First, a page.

Michael Finnissy on “bas&koen&nora”
This is a piece about performers. It could be thought a concert - but it could also be viewed (heard and seen)
as a sort of cabaret (without too much singing) - and also as a sort of installation.
It has violins, strange hats, beautiful texts by Paul van Ostaijen, trombones, Spanish dances, a few scraps of nineteenth century opera, Irish protest songs, a dulcimer, a harmonium, Haydn String Quartets (re-constituted by a crazed archaeologist), pianos, and an Egyptian ballet.
Or, more seriously: I am trying to confront, in a kind of dialogue and montage, issues that arise from our current pluralistic and polyvalent culture. Trying to assemble, in some kind of satirical post-Aristotelian ‘time frame’, memories of and responses to the poignant ‘found-objects’ of Ostaijen’s texts (some written during the siege of Antwerp in WWI) and the bizarre conflicts which persist between popular, vulgar, esoteric and elite forms of entertainment.
The piece draws on a large diversity of sources, in an attempt to establish some sort of equality between them.
In fact it would be possible to classify “bas&koen&nora” as both a concert and as a performance-installation. The piece reviews the lives of performers in the context of contemporary concert practice.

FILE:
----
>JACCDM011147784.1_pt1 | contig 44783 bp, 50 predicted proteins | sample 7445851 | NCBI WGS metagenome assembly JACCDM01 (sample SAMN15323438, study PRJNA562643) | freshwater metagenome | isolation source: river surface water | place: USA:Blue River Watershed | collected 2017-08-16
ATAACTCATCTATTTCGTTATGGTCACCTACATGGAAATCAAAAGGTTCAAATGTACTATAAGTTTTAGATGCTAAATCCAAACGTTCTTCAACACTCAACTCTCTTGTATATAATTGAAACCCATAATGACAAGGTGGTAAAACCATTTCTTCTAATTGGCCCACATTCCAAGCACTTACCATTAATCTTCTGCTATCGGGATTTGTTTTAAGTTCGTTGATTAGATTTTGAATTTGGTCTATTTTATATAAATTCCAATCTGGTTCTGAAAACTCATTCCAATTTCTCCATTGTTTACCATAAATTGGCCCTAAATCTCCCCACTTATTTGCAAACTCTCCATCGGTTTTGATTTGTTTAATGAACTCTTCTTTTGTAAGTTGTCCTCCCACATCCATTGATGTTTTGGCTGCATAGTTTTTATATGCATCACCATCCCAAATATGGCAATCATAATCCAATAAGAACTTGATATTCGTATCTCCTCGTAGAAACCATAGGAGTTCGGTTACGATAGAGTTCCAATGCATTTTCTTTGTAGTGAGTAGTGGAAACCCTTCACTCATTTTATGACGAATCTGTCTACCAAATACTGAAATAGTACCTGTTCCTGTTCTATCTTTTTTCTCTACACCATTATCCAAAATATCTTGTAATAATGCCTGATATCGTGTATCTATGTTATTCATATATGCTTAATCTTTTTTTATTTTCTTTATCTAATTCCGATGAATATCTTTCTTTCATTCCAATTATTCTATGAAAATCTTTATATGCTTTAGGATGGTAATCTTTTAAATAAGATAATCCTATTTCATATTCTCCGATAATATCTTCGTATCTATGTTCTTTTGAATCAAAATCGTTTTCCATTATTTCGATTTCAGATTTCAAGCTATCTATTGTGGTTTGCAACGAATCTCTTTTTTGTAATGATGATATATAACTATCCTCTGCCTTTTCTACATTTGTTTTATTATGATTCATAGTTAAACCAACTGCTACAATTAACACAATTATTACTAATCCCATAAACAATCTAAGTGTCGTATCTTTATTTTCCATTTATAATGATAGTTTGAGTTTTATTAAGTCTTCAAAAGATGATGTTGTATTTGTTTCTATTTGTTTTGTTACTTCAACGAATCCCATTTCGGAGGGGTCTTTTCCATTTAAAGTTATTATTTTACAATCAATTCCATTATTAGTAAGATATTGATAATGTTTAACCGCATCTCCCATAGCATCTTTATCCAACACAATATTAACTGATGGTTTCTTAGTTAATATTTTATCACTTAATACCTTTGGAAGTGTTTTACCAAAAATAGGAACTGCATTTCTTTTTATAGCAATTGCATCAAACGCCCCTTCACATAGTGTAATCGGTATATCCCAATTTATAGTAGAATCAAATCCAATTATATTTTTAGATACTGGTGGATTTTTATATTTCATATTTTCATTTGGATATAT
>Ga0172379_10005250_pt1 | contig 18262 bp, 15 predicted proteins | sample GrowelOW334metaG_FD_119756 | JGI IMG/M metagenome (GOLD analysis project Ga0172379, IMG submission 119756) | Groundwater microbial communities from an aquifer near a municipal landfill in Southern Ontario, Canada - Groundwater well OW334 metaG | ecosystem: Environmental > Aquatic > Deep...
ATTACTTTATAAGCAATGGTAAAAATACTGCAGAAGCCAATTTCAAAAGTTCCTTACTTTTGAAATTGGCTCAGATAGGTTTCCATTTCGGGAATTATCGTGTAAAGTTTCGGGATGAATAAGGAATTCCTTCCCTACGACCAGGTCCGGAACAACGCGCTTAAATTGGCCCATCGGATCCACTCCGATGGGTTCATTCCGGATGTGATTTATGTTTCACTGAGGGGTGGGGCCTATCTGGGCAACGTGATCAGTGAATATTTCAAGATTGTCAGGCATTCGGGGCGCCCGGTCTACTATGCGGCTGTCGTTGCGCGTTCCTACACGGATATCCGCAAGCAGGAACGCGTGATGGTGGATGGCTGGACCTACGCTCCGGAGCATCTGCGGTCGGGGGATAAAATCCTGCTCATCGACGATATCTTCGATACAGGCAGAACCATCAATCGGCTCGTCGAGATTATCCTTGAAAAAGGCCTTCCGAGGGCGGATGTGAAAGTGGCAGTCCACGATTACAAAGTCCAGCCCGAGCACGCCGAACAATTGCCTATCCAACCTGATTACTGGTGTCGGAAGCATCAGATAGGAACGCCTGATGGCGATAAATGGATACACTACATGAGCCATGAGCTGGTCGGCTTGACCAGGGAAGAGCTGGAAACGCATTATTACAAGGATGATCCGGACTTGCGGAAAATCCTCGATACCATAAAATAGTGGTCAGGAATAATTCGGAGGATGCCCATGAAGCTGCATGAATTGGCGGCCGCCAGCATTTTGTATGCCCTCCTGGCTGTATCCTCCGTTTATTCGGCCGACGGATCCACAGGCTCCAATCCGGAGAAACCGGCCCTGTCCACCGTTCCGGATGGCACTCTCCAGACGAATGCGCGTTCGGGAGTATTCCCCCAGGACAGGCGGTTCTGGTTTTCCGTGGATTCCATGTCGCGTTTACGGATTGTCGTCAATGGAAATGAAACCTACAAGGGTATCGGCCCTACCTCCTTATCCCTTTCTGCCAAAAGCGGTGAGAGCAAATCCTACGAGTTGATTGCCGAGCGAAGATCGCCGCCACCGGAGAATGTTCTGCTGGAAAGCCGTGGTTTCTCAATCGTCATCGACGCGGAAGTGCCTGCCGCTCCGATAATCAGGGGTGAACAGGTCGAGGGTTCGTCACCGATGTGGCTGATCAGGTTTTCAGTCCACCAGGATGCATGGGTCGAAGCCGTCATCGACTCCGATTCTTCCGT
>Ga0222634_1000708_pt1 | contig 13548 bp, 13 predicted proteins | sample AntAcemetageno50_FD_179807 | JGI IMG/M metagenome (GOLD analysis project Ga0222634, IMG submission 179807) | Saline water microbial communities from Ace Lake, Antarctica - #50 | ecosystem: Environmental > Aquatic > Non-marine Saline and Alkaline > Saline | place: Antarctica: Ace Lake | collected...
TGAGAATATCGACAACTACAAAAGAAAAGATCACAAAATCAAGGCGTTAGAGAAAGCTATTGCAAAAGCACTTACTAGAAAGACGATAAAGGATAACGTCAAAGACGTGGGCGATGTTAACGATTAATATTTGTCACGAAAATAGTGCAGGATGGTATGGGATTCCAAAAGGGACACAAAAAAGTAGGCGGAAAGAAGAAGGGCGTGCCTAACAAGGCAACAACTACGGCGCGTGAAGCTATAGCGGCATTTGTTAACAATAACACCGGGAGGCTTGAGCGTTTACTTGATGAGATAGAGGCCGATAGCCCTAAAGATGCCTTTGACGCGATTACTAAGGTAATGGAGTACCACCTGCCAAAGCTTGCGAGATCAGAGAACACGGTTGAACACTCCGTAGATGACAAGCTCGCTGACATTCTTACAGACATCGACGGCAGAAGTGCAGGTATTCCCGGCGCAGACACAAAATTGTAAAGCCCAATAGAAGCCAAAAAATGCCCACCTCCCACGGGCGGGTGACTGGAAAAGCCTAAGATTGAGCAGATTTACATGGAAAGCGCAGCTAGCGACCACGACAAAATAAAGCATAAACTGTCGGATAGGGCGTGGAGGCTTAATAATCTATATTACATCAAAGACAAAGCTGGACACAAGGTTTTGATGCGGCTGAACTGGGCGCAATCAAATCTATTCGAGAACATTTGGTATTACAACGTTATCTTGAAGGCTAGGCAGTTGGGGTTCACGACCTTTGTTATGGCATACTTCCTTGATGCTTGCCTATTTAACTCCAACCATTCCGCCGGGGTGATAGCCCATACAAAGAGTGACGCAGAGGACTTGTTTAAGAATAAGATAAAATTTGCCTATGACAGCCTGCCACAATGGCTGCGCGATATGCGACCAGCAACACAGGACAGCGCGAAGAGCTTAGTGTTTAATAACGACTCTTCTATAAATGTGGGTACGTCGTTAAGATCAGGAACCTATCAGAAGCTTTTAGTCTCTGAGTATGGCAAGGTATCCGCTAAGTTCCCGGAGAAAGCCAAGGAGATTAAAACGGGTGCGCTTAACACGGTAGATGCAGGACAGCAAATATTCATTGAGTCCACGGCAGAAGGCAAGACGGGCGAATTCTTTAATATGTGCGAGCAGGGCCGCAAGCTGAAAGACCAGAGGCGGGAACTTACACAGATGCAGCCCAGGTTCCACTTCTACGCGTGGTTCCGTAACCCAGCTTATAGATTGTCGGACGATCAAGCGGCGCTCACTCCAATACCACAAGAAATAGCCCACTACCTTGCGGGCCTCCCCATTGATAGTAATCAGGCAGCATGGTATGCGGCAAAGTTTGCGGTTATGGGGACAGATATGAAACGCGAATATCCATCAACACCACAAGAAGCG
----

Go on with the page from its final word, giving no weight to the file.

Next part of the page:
"People today think that it is scientists who should instruct them, and that musicians and poets are there simply to ENTERTAIN: that the arts have something to teach humanity never occurs to them" Ludwig Wittgenstein 
This piece acknowledges UNCERTAINTY and ERASURE. As the music is played it disappears, the performance erases itself. The found objects - Haydn String Quartets, Spanish Dances by Sarasate, nineteenth century operatic fragments are also erased by 'modernistic' and cybernetic processing. They are uncertain from the word 'go'. Uncertain in there direction, inconclusive, like drawings in sand as the sea comes in, like riddles and insoluble questions.
"Like the mass media, who peddle obscenity and fear to satisfy the ratings, contemporary nihilism exposes the drama of an aesthetic of disappearances that no longer exclusively involves the domain of representation"
Paul Virilio, Art and Fear 
It might also be perceived as satirical or ironic, and certainly derived from similar notions to the 'Beseiged City' of Van Ostaijen, with its plethora of references and crazy verbal quilting, grabbing on to the commonplace, the dislocated labels, the sentimental, the erotic, the unintelligible, the discarded rubbish, all sorts of poetic shrapnel.”